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You’ve likely heard of TikTok, an online platform known for its viral dancing challenges and never-ending cycle of fashion trends. But, in the world of BookTok, things are a little different. Here, there are endless fun, quick-paced videos of readers sharing their favourite queer reading recommendations, hoping to draw in a whole new community. 

The prevalence of digital reading hubs is nothing new. In fact, before TikTok, there was Booklr for book lovers on Tumblr and Bookstagram for Instagram. While these online bubbles gave way to their own communities, few have done it quite like queer BookTok. In the last couple of years, raking in over 113.5B views, BookTok has faced a boom which has not only affected publishers, but authors, sales and, of course, readers.  

A report from NPD BookScan, which tracks the publishing market, revealed that 2021’s biggest gains in LGBTQ+ fiction came from YA fiction titles, with sales growing by 1.3 million units over 2020. Adam Silvera’s LGBTQ+ favourite They Both Die at the End, which made the rounds on BookTok in 2020, earned the most gains. But, it doesn’t just stop there. In fact, the virality of these books is proving to be lucrative too. US print book sales of LGBTQ+ fiction reached nearly 5 million units in 2021, doubling 2020 sales. While the UK publishing’s total income reached a new high of £6.7bn in 2021.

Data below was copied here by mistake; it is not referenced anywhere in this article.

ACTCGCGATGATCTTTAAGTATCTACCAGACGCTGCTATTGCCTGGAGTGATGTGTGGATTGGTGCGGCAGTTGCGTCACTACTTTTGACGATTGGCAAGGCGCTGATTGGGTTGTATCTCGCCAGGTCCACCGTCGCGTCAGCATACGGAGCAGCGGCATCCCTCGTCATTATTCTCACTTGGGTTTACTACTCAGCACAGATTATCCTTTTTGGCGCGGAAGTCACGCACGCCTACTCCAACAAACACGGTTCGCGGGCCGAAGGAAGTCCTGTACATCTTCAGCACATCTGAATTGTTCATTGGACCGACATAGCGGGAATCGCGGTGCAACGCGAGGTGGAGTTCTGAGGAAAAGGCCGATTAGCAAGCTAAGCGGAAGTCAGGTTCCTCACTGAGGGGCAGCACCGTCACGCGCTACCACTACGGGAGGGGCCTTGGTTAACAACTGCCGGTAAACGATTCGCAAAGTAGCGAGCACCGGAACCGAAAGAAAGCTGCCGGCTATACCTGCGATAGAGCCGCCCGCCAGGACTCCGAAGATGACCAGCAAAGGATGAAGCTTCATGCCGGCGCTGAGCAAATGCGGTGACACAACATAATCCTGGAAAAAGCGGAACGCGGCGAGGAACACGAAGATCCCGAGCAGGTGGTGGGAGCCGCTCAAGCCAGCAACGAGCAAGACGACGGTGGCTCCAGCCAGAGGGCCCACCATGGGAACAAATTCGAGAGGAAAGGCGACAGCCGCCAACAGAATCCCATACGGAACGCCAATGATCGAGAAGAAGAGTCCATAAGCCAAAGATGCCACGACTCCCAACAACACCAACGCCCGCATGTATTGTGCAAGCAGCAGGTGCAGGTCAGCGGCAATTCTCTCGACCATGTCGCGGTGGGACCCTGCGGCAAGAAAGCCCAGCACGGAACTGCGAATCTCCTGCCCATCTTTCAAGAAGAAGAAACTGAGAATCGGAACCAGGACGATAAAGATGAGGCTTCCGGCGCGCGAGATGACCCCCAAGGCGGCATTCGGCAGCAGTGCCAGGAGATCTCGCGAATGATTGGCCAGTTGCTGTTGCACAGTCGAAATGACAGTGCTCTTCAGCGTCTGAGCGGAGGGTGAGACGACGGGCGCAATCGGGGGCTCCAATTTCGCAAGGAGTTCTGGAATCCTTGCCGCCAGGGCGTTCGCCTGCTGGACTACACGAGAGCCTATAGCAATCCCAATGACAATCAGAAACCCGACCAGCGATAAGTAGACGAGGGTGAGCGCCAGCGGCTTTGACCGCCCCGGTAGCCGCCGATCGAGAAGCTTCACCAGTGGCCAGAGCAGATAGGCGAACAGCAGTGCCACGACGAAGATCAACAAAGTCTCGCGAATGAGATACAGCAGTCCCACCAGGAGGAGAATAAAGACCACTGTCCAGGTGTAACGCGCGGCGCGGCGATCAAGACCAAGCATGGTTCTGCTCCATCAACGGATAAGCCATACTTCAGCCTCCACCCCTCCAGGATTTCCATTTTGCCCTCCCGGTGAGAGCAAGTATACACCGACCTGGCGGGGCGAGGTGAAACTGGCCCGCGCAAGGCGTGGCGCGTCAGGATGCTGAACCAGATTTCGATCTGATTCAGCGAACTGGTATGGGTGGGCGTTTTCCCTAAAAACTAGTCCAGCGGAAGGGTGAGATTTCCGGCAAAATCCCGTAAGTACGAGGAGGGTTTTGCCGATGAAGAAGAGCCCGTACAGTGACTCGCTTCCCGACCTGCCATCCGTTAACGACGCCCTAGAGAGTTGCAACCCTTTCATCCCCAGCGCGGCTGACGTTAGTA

So, where is the unstoppable success of BookTok coming from? Well, for one, the number of openly LGBTQ+ Americans has doubled over the past decade. Adult LGBTQ+ fiction, in the US,  grew by more than one million units in 2021 with hit titles like Casey McQuinston’s One Last Stop and Ocean Vuong’s On Earth We’re Briefly Gorgeous coming out on top, earning spots on the New York Times bestseller list. As audiences continue to grow, so does demand. The largest rise in LGBTQ+ literature has stemmed from the Young Adult (YA) genre. And, currently, 1 in 5 adult members of Gen Z self-identify as part of the queer community. 

Since its launch, TikTok has become a sanctity of queer education, creativity and escape. With the LGBTQ+ community growing in size, it’s no surprise the term “queer BookTok” has pulled in over 423.6M views. But, it’s not just that – there’s also a bigger cultural shift at play. LGBTQ+ content, specifically TV shows, has established a trend of mistreatment when it comes to queer characters and plotlines. Netflix has cancelled countless fan-favourite series. The “bury your gays” trope, where you can expect your favourite queer character to die, has continued to stick around. But, these new-wave LGBTQ+ inclusive books steer away from that. While, yes, your gutsy sci-fi reads will probably have a stab at death, it’s likely the protagonist won’t wound up dead mid-book. The golden ticket, however, is queer rom-coms. Harmless and entertaining, this sub-genre promises nothing but the familiar romance fluff we’re eager to settle for. 

Charlotte Moore, a Commissioning Editor at Penguin Random House, has seen the queer TikTok rise as a positive: “It’s so incredibly exciting! [LGBTQ+] writers and readers have always been there, but BookTok has created a space for passionate readers to share and champion authors that might have previously flown under the radar.”